10. Of what does Jehovah remind Israel, and what day of woe is due to come?
10 Jehovah recounts his chastisements and corrections of Israel. Five times he reminds them: “You did not come back to me.” Therefore, O Israel, “get ready to meet your God.” (4:6-12) Amos takes up a prophetic dirge: “The virgin, Israel, has fallen; she cannot get up again. She has been forsaken upon her own ground; there is no one raising her up.” (5:2) However, Jehovah, the Maker of wonderful things in heaven and earth, keeps calling Israel to search for him and keep living. Yes, “search for what is good, and not what is bad, to the end that you people may keep living.” (5:4, 6, 14) But what will the day of Jehovah mean to them? It will be a day of woe. Like a torrent it will sweep them into exile beyond Damascus, and the ivory-decked houses of their sprawling feasts will be turned to rubble and debris.
11. By what authority does Amos insist on prophesying against Israel?
11 Amos prophesies in spite of opposition (7:1-17). Jehovah shows his prophet a plummet set in the midst of Israel. There will be no further excusing. He will devastate the sanctuaries of Israel and rise up against the house of Jeroboam II with a sword. Amaziah the priest of Bethel sends to Jeroboam, saying: “Amos has conspired against you.” (7:10) Amaziah tells Amos to go to Judah to do his prophesying. Amos makes clear his authority, saying: “Jehovah proceeded to take me from following the flock, and Jehovah went on to say to me, ‘Go, prophesy to my people Israel.’” (7:15) Amos then foretells calamity for Amaziah and his household.
12. What famine is foretold for Israel, but with what glorious promise does the prophecy end?
12 Oppression, punishment, and restoration (8:1–9:15). Jehovah shows Amos a basket of summer fruit. He condemns Israel’s oppression of the poor and swears “by the Superiority of Jacob” that they will have to mourn on account of their bad works. “‘Look! There are days coming,’ is the utterance of the Sovereign Lord Jehovah, ‘and I will send a famine into the land, a famine, not for bread, and a thirst, not for water, but for hearing the words of Jehovah.’” (8:7, 11) They will fall to rise up no more. Whether they dig down into Sheol or climb up to the heavens, Jehovah’s own hand will take them. The sinners of his people will die by the sword. Then, a glorious promise! “In that day I shall raise up the booth of David that is fallen, and I shall certainly repair their breaches. . . . I shall certainly build it up as in the days of long ago.” (9:11) So prosperous will the regathered captives become that the plowman will overtake the harvester before he can gather in his bumper crops. Permanent will be these blessings from Jehovah!
13. How may we today benefit from Amos’ warnings?
13 Bible readers today can benefit by noting the reason for the warnings that Amos proclaimed to Israel, Judah, and their near neighbors. Those who reject the law of Jehovah, defraud and oppress the poor, are greedy and immoral, and practice idolatry cannot have Jehovah’s approval. But Jehovah forgives those who turn away from such things and repent, and to them he shows mercy. We are wise if we separate from corrupting associations in this evil world and heed Jehovah’s admonition: “Search for me, and keep living.”—5:4, 6, 14.
14. Did the Jews of Stephen’s time benefit from Amos’ reminders?
14 At the time of his martyrdom, Stephen cited Amos. He reminded the Jews that it had been Israel’s idolatry with foreign gods, such as Moloch and Rephan, that had brought on the captivity. Did those Jews benefit by hearing Amos’ words repeated? No! Enraged, they stoned Stephen to death and so placed themselves in line for further calamity at the destruction of Jerusalem, 70 C.E.—Amos 5:25-27; Acts 7:42, 43.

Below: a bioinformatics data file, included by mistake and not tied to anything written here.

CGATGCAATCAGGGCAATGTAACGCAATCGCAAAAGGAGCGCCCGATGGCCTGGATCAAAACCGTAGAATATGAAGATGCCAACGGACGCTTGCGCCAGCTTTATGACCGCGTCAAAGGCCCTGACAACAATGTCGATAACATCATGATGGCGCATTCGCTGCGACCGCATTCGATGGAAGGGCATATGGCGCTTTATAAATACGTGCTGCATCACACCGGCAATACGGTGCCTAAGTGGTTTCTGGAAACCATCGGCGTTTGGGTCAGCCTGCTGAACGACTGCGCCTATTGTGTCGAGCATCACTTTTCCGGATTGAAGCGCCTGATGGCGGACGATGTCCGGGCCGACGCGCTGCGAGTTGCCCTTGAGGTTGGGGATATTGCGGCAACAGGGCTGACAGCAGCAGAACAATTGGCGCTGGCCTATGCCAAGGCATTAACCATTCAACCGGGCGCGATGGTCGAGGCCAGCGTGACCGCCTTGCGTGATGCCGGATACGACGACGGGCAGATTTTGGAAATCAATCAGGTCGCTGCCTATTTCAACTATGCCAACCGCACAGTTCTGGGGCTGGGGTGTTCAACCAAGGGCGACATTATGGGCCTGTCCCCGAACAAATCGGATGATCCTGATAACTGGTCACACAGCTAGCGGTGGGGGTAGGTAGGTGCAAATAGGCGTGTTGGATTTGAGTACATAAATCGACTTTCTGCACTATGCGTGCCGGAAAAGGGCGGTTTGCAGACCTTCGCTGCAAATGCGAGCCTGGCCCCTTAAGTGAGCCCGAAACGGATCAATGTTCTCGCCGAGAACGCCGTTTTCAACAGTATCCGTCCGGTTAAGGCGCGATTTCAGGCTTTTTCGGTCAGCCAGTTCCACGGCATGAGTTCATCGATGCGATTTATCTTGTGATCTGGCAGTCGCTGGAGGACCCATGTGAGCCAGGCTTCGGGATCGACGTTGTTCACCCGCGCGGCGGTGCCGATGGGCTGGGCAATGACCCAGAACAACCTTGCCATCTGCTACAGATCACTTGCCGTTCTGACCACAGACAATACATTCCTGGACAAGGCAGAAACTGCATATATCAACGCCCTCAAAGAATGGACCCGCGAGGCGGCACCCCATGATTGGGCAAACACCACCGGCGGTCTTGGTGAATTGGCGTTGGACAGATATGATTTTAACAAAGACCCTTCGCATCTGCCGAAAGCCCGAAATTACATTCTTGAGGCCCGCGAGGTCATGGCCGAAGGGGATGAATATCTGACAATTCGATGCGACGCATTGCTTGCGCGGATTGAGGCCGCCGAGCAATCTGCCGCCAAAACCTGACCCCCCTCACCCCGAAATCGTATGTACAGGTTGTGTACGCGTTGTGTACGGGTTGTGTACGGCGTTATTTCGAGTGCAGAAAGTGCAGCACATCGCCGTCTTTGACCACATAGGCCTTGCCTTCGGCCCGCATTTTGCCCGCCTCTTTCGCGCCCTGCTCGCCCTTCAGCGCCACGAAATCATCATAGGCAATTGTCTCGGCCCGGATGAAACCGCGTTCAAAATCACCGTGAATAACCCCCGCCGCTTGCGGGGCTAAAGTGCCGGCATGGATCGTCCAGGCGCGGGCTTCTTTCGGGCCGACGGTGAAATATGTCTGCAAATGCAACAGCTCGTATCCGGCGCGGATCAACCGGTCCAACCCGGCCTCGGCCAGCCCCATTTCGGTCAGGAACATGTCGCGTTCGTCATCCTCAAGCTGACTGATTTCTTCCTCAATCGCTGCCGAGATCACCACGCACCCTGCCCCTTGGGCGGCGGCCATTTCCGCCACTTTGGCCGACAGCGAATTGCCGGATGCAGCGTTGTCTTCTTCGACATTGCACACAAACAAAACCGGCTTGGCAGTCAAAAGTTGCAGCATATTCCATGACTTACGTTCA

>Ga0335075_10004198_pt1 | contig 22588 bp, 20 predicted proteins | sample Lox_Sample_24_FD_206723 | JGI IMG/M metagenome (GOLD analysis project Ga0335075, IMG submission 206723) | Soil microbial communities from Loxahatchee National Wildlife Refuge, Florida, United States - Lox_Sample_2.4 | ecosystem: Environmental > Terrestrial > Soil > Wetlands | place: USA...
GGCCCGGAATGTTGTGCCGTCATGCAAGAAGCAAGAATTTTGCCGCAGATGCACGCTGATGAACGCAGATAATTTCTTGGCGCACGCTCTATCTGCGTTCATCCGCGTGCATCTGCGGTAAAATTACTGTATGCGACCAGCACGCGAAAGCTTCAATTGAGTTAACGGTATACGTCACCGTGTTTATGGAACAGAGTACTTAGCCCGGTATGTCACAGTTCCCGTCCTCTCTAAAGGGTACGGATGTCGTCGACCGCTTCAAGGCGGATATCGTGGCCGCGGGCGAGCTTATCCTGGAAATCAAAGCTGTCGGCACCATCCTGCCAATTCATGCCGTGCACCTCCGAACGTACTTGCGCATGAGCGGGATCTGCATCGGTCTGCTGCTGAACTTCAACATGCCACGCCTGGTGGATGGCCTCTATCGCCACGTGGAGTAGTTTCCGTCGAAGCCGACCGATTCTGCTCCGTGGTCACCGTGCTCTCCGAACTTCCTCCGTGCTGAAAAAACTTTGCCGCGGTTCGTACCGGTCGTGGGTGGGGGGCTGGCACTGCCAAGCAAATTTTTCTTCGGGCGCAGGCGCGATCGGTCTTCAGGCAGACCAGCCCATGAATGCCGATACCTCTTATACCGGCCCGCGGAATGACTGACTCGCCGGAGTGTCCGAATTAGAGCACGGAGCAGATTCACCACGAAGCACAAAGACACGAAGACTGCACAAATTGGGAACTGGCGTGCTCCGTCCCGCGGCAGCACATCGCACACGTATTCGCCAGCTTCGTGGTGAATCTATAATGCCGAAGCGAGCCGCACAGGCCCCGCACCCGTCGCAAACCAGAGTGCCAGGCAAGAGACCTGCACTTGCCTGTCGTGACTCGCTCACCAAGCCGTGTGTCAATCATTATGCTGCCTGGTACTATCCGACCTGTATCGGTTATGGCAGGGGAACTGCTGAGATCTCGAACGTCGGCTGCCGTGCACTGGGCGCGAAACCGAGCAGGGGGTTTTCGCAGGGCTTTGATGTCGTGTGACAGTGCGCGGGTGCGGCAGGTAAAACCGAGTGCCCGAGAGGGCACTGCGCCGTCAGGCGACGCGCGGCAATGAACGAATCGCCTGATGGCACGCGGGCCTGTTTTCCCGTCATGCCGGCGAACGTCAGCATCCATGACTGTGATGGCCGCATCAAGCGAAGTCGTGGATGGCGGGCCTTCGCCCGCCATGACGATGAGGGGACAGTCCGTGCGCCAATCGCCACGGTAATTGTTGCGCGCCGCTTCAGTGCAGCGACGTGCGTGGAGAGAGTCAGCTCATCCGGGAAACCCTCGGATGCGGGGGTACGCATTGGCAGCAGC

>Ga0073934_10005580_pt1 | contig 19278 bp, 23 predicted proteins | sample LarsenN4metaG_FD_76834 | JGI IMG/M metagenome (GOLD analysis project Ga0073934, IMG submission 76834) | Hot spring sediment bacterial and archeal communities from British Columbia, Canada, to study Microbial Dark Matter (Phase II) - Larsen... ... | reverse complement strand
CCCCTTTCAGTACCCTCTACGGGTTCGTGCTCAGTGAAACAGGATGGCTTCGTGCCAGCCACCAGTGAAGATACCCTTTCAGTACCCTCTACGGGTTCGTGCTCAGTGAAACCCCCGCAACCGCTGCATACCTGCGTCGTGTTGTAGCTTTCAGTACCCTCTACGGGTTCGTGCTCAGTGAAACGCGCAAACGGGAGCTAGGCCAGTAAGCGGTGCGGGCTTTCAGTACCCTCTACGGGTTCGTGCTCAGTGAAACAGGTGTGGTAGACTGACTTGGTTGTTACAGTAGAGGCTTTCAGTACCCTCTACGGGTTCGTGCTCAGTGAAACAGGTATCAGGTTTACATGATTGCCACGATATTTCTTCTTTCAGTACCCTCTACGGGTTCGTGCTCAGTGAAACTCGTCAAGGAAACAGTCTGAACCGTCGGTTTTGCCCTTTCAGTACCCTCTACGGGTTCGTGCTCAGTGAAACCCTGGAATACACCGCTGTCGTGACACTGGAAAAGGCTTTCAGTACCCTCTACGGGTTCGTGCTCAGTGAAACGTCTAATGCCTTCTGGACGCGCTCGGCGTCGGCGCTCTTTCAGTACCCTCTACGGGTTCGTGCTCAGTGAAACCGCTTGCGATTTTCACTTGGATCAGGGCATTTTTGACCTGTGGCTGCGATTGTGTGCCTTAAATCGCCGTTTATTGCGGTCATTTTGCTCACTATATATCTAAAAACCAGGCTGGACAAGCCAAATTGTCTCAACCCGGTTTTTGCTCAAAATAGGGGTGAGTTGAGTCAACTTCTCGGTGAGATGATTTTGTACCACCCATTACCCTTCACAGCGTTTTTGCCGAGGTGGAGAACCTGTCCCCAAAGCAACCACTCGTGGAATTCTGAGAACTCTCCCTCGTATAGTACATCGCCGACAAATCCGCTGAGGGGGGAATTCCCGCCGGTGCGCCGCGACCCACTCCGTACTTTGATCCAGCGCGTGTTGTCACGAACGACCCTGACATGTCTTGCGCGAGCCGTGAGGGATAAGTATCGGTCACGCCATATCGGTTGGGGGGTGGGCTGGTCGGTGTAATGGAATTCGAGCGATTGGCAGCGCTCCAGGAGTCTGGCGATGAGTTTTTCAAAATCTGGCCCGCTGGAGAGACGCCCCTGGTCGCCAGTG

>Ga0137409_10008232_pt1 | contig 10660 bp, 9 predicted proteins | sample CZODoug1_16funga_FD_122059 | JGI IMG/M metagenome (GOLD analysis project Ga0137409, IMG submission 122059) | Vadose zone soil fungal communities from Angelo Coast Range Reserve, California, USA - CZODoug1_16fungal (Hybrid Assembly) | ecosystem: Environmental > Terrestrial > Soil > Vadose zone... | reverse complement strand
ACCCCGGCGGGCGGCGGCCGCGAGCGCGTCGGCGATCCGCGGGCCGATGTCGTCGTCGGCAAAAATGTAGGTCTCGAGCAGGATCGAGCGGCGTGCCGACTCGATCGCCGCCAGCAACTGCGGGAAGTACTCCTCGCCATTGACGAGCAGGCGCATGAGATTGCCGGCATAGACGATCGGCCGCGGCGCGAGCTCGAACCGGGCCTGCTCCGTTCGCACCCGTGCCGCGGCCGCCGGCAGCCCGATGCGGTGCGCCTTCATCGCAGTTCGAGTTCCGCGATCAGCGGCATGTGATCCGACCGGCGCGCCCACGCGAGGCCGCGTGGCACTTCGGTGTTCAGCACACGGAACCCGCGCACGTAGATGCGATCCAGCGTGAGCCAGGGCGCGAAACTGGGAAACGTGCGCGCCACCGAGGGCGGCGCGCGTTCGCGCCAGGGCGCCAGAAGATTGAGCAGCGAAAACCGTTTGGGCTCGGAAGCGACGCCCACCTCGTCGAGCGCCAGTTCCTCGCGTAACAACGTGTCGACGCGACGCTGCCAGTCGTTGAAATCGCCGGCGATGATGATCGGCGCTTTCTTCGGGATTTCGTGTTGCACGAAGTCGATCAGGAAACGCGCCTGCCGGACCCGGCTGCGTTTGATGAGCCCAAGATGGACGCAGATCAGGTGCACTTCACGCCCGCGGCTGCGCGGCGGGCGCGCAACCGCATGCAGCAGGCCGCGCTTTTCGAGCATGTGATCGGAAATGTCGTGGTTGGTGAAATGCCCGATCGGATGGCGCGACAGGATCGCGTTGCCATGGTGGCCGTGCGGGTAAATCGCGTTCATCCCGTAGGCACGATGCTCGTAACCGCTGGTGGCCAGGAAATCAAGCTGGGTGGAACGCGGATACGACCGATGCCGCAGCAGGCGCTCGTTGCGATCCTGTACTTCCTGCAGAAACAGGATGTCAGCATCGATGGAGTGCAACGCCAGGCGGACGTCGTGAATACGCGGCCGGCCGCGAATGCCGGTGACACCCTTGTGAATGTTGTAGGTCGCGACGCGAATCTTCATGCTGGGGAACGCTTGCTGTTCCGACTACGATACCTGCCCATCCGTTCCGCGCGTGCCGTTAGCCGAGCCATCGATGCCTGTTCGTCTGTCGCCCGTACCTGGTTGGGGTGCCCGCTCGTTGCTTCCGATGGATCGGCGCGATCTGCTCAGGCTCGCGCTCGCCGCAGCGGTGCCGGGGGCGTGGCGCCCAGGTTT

15. What prophecies of restoration are beneficial to consider?
15 It is beneficial to consider the fulfillment of the many prophecies of Amos, not only those that were fulfilled in the punishment of Israel, Judah, and the other nations but also the prophecies of restoration. True to Jehovah’s word through Amos, the captives of Israel returned in 537 B.C.E. to build and inhabit their desolated cities and plant their vineyards and gardens.—Amos 9:14; Ezra 3:1.
16. How did James indicate a fulfillment of Amos 9:11, 12 in connection with the Christian congregation?
16 However, there was a glorious and upbuilding fulfillment of Amos’ prophecy in the days of the apostles. In discussing the gathering of non-Israelites into the Christian congregation, James, under inspiration, makes clear that this was foretold in the prophecy at Amos 9:11, 12. He indicates that the ‘rebuilding of the booth of David that had fallen down’ finds fulfillment in connection with the Christian congregation, “in order that those who remain of the men may earnestly seek Jehovah, together with people of all the nations, people who are called by my name, says Jehovah.” Here, indeed, was the Scriptural support for the new development, as related by Simon Peter—that God was taking out of the nations “a people for his name.”—Acts 15:13-19.
17. What prosperity and permanence does Amos foretell in connection with God’s Kingdom?
17 Jesus Christ, the Head of this Christian congregation, is elsewhere identified as the “son of David” who inherits “the throne of David his father” and rules forever. (Luke 1:32, 33; 3:31) Thus the prophecy of Amos points forward to the fulfillment of the covenant with David for a kingdom. Not only do the concluding words of Amos give a marvelous vision of overflowing prosperity at the time of raising up “the booth of David” but they also underline the permanence of God’s Kingdom: “‘And I shall certainly plant them upon their ground, and they will no more be uprooted from their ground that I have given them,’ Jehovah your God has said.” Earth will abound with everlasting blessings as Jehovah fully restores “the booth of David”!—Amos 9:13-15.
a 1978, Jerusalem, page 1046.